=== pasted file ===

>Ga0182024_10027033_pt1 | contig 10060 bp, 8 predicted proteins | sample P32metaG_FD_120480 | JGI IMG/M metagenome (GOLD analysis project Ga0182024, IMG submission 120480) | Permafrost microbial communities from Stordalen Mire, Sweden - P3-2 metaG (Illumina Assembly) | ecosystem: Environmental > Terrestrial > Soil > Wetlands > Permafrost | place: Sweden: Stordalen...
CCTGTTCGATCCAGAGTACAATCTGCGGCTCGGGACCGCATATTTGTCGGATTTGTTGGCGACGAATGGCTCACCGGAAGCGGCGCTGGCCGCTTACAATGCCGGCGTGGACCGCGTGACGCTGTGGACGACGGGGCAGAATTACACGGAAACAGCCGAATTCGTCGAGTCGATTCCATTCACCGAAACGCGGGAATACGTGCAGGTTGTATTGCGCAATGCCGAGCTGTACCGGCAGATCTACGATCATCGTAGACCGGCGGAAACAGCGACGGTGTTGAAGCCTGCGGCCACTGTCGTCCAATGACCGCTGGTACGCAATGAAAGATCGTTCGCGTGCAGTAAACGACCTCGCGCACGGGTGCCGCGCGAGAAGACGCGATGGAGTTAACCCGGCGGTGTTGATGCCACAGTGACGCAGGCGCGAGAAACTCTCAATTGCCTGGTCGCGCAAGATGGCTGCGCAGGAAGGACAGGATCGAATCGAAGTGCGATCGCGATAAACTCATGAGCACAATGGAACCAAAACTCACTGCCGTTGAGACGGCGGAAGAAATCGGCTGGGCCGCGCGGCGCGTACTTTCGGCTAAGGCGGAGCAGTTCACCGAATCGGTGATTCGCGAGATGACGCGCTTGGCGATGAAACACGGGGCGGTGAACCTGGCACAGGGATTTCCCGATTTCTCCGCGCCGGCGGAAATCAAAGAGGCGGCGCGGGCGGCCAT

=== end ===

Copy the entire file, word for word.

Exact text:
>Ga0182024_10027033_pt1 | contig 10060 bp, 8 predicted proteins | sample P32metaG_FD_120480 | JGI IMG/M metagenome (GOLD analysis project Ga0182024, IMG submission 120480) | Permafrost microbial communities from Stordalen Mire, Sweden - P3-2 metaG (Illumina Assembly) | ecosystem: Environmental > Terrestrial > Soil > Wetlands > Permafrost | place: Sweden: Stordalen...
CCTGTTCGATCCAGAGTACAATCTGCGGCTCGGGACCGCATATTTGTCGGATTTGTTGGCGACGAATGGCTCACCGGAAGCGGCGCTGGCCGCTTACAATGCCGGCGTGGACCGCGTGACGCTGTGGACGACGGGGCAGAATTACACGGAAACAGCCGAATTCGTCGAGTCGATTCCATTCACCGAAACGCGGGAATACGTGCAGGTTGTATTGCGCAATGCCGAGCTGTACCGGCAGATCTACGATCATCGTAGACCGGCGGAAACAGCGACGGTGTTGAAGCCTGCGGCCACTGTCGTCCAATGACCGCTGGTACGCAATGAAAGATCGTTCGCGTGCAGTAAACGACCTCGCGCACGGGTGCCGCGCGAGAAGACGCGATGGAGTTAACCCGGCGGTGTTGATGCCACAGTGACGCAGGCGCGAGAAACTCTCAATTGCCTGGTCGCGCAAGATGGCTGCGCAGGAAGGACAGGATCGAATCGAAGTGCGATCGCGATAAACTCATGAGCACAATGGAACCAAAACTCACTGCCGTTGAGACGGCGGAAGAAATCGGCTGGGCCGCGCGGCGCGTACTTTCGGCTAAGGCGGAGCAGTTCACCGAATCGGTGATTCGCGAGATGACGCGCTTGGCGATGAAACACGGGGCGGTGAACCTGGCACAGGGATTTCCCGATTTCTCCGCGCCGGCGGAAATCAAAGAGGCGGCGCGGGCGGCCAT